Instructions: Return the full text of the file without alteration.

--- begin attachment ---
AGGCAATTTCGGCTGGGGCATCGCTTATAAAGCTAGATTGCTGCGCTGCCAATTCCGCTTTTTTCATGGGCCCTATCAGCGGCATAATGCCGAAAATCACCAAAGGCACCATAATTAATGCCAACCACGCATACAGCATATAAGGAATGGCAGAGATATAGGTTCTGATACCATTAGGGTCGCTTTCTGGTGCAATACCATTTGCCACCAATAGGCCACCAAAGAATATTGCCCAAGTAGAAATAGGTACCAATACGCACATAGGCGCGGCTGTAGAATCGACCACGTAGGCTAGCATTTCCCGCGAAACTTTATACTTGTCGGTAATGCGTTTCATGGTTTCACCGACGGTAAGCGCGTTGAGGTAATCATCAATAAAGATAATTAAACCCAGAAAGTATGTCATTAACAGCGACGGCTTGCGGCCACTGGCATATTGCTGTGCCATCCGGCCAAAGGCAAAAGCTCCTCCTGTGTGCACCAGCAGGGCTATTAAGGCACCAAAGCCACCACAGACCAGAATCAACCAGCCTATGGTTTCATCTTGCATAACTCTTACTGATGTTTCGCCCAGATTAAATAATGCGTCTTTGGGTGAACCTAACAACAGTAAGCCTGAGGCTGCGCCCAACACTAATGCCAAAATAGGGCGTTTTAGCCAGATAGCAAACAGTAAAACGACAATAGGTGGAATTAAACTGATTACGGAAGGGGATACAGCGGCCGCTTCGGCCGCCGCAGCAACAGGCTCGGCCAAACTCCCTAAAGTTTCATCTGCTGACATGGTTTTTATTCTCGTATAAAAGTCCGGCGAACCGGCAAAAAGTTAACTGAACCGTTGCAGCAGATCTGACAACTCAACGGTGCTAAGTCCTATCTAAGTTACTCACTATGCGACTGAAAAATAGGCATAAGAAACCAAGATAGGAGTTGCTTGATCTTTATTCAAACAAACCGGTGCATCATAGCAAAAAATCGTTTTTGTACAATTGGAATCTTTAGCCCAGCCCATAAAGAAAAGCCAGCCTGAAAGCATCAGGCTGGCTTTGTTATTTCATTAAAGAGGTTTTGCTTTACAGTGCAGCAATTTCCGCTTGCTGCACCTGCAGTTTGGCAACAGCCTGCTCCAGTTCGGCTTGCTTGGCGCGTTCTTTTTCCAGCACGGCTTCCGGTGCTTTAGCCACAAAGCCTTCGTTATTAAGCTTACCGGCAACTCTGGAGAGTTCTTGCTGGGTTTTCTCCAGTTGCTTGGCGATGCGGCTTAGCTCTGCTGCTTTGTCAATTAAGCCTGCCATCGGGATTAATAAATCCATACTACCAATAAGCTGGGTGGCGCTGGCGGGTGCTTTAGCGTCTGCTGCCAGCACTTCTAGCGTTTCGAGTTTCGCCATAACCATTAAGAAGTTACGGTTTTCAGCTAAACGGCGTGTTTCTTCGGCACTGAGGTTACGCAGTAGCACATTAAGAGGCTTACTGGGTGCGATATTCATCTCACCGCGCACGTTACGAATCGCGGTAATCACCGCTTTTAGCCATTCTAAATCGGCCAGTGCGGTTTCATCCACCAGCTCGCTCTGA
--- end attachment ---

AGGCAATTTCGGCTGGGGCATCGCTTATAAAGCTAGATTGCTGCGCTGCCAATTCCGCTTTTTTCATGGGCCCTATCAGCGGCATAATGCCGAAAATCACCAAAGGCACCATAATTAATGCCAACCACGCATACAGCATATAAGGAATGGCAGAGATATAGGTTCTGATACCATTAGGGTCGCTTTCTGGTGCAATACCATTTGCCACCAATAGGCCACCAAAGAATATTGCCCAAGTAGAAATAGGTACCAATACGCACATAGGCGCGGCTGTAGAATCGACCACGTAGGCTAGCATTTCCCGCGAAACTTTATACTTGTCGGTAATGCGTTTCATGGTTTCACCGACGGTAAGCGCGTTGAGGTAATCATCAATAAAGATAATTAAACCCAGAAAGTATGTCATTAACAGCGACGGCTTGCGGCCACTGGCATATTGCTGTGCCATCCGGCCAAAGGCAAAAGCTCCTCCTGTGTGCACCAGCAGGGCTATTAAGGCACCAAAGCCACCACAGACCAGAATCAACCAGCCTATGGTTTCATCTTGCATAACTCTTACTGATGTTTCGCCCAGATTAAATAATGCGTCTTTGGGTGAACCTAACAACAGTAAGCCTGAGGCTGCGCCCAACACTAATGCCAAAATAGGGCGTTTTAGCCAGATAGCAAACAGTAAAACGACAATAGGTGGAATTAAACTGATTACGGAAGGGGATACAGCGGCCGCTTCGGCCGCCGCAGCAACAGGCTCGGCCAAACTCCCTAAAGTTTCATCTGCTGACATGGTTTTTATTCTCGTATAAAAGTCCGGCGAACCGGCAAAAAGTTAACTGAACCGTTGCAGCAGATCTGACAACTCAACGGTGCTAAGTCCTATCTAAGTTACTCACTATGCGACTGAAAAATAGGCATAAGAAACCAAGATAGGAGTTGCTTGATCTTTATTCAAACAAACCGGTGCATCATAGCAAAAAATCGTTTTTGTACAATTGGAATCTTTAGCCCAGCCCATAAAGAAAAGCCAGCCTGAAAGCATCAGGCTGGCTTTGTTATTTCATTAAAGAGGTTTTGCTTTACAGTGCAGCAATTTCCGCTTGCTGCACCTGCAGTTTGGCAACAGCCTGCTCCAGTTCGGCTTGCTTGGCGCGTTCTTTTTCCAGCACGGCTTCCGGTGCTTTAGCCACAAAGCCTTCGTTATTAAGCTTACCGGCAACTCTGGAGAGTTCTTGCTGGGTTTTCTCCAGTTGCTTGGCGATGCGGCTTAGCTCTGCTGCTTTGTCAATTAAGCCTGCCATCGGGATTAATAAATCCATACTACCAATAAGCTGGGTGGCGCTGGCGGGTGCTTTAGCGTCTGCTGCCAGCACTTCTAGCGTTTCGAGTTTCGCCATAACCATTAAGAAGTTACGGTTTTCAGCTAAACGGCGTGTTTCTTCGGCACTGAGGTTACGCAGTAGCACATTAAGAGGCTTACTGGGTGCGATATTCATCTCACCGCGCACGTTACGAATCGCGGTAATCACCGCTTTTAGCCATTCTAAATCGGCCAGTGCGGTTTCATCCACCAGCTCGCTCTGA